Super Foods for the New Year

Eat healthfully and reap the benefits of good health.

By FamilyTime


Everyone wants to eat better, feel healthier, and avoid getting sick. The good news is that there are no end to the "experts" online, on TV, and in print who claim they and they alone hold the key to good health. The bad news is that it's tricky to decide who to trust.

To help you navigate these sometimes murky waters, we've selected a lucky seven of foods that really, truly are good for you. All are easy to find in a supermarket. All were chosen from lists recently compiled by reliable nutritionists.

Beets: Happily many of us love beets and they are really, really good for us. Beets are rich sources of folants and antioxidants. Raw is the best way to eat them (you can grate them and add to salads) but cooked beets are beneficial, too.

Blueberries: We all know that blueberries are a super food that help our memory and are full of good nutrients. The good news is that frozen blueberries are just about as good for you as fresh — and are available all year around.

Cabbage: Eat coleslaw whenever you can, as cabbage contains all sort of nutrients and cancer-fighting enzymes.

Dark, leafy greens: All dark, leafy greens are good for you and totally delicious when sautéed in a little olive oil and allowed to wilt in the pan. Swiss chard, especially, is high in carotenoids, which are good for your eyes.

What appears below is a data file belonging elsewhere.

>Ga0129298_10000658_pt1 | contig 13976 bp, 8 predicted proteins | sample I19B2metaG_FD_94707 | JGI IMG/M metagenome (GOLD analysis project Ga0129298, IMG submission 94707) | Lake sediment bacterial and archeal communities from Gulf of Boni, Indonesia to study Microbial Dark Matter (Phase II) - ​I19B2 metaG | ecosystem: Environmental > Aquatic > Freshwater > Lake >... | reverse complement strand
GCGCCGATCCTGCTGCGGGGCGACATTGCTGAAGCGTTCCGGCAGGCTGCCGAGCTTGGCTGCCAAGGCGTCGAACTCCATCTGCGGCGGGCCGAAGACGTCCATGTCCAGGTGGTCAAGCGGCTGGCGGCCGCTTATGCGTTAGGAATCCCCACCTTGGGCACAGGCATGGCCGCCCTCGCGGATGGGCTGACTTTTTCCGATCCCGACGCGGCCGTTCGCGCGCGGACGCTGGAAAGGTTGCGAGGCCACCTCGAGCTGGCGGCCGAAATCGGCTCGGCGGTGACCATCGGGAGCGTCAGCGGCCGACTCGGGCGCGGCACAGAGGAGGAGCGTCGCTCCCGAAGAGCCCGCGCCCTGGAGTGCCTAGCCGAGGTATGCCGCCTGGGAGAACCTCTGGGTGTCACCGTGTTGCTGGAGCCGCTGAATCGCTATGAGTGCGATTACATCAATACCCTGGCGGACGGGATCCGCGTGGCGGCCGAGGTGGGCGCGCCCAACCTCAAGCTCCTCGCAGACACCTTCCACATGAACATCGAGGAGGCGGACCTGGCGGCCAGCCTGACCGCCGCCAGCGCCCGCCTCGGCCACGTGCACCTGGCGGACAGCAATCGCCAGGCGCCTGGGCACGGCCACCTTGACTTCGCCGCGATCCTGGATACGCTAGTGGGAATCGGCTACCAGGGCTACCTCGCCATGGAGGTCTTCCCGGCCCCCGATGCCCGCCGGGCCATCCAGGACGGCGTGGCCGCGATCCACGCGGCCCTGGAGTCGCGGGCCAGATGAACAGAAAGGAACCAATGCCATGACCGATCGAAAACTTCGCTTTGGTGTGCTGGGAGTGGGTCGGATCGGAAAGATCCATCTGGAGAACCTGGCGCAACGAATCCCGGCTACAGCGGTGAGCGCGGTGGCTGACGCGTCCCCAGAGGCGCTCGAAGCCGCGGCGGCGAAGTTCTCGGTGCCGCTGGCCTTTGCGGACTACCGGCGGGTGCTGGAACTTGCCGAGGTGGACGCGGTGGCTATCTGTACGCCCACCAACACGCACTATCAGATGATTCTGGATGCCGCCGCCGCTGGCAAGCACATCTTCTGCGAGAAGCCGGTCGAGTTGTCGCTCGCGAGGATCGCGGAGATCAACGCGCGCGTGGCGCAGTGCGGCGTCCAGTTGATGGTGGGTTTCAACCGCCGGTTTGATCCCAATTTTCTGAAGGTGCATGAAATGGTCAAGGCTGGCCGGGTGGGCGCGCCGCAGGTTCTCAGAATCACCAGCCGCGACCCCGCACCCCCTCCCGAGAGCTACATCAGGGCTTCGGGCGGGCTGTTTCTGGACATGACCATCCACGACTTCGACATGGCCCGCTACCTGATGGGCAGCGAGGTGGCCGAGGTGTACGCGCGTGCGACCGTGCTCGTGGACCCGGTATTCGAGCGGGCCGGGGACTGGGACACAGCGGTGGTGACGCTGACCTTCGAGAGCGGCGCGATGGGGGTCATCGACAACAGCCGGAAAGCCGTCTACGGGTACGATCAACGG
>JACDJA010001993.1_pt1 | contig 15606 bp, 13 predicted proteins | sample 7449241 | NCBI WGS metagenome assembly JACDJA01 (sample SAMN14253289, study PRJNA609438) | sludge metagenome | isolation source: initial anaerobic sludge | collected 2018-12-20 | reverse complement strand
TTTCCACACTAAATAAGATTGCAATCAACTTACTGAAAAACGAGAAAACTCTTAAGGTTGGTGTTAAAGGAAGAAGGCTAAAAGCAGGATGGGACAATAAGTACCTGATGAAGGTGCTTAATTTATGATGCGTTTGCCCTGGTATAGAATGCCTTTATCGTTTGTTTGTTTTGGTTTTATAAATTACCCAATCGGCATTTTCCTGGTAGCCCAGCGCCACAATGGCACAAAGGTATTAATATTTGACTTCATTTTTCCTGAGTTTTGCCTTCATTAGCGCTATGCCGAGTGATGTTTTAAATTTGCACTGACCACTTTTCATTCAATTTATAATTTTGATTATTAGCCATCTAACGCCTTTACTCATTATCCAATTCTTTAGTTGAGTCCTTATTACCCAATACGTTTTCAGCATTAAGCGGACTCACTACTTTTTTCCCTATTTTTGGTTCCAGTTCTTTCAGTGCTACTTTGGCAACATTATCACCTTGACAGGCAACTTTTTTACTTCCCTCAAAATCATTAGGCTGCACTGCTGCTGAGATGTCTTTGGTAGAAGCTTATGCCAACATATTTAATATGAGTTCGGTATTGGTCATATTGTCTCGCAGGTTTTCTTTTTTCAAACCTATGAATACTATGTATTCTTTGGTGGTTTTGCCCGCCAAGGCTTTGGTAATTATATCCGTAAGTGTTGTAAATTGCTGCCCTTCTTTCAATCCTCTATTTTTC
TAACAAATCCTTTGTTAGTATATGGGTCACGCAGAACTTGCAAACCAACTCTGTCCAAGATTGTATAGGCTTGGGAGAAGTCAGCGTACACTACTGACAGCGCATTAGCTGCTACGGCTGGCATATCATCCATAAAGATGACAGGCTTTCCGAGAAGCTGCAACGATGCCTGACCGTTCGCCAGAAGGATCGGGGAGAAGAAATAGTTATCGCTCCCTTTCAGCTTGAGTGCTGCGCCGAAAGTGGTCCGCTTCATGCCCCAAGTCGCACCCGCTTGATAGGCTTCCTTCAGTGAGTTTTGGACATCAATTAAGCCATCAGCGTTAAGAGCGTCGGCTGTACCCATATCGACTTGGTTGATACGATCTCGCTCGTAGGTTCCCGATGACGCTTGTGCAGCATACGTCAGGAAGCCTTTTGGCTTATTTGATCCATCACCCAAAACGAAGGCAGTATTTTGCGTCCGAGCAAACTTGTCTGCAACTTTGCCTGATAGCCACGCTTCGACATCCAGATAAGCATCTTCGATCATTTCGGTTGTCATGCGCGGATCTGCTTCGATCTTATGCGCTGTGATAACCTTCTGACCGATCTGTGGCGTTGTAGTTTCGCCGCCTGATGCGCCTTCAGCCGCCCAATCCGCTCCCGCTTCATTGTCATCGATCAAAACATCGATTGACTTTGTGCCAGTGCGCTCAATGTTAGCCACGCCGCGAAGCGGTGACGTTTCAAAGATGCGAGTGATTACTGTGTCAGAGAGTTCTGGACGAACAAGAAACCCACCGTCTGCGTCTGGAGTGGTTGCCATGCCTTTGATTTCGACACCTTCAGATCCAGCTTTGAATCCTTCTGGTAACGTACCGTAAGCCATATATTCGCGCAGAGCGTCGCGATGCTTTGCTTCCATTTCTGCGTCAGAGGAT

Pomegranate juice: Everyone is downing this power drink these days, which is a good thing as it is full of antioxidants and evidently lowers blood pressure as well.

Prunes: Although plum growers prefer the term “dried plums,” a prune is a prune — and full of good-for-you antioxidants. They are great in chicken and pork dishes.

Pumpkin and pumpkin seeds: Pumpkin is not just for Thanksgiving. Stock up on canned pumpkin and enjoy healthful dishes all year long. Pumpkin is low in calories and high in fiber and vitamin A. The unsweetened canned variety is just as good as the pumpkin meat you cut from a fresh squash.

Pumpkin seeds are especially healthful, being packed with highly beneficial magnesium. They are delicious toasted and lightly salted, tossed in salads or munched as snacks.

Sardines: These little fish in a can are rich in omega-3 fatty acids and calcium — and don't worry; they rarely contain mercury. They have good doses of iron, magnesium, phosphorus, potassium, zinc, copper and manganese as well as a full complement of B vitamins. Whew! How could you go wrong?

Many folks say they don’t like sardines, but once they try them, develop a taste for them. Try sardine sandwiches made with good mustard and dark bread. Scrumptious!

Eat well, eat sensibly, and be happy!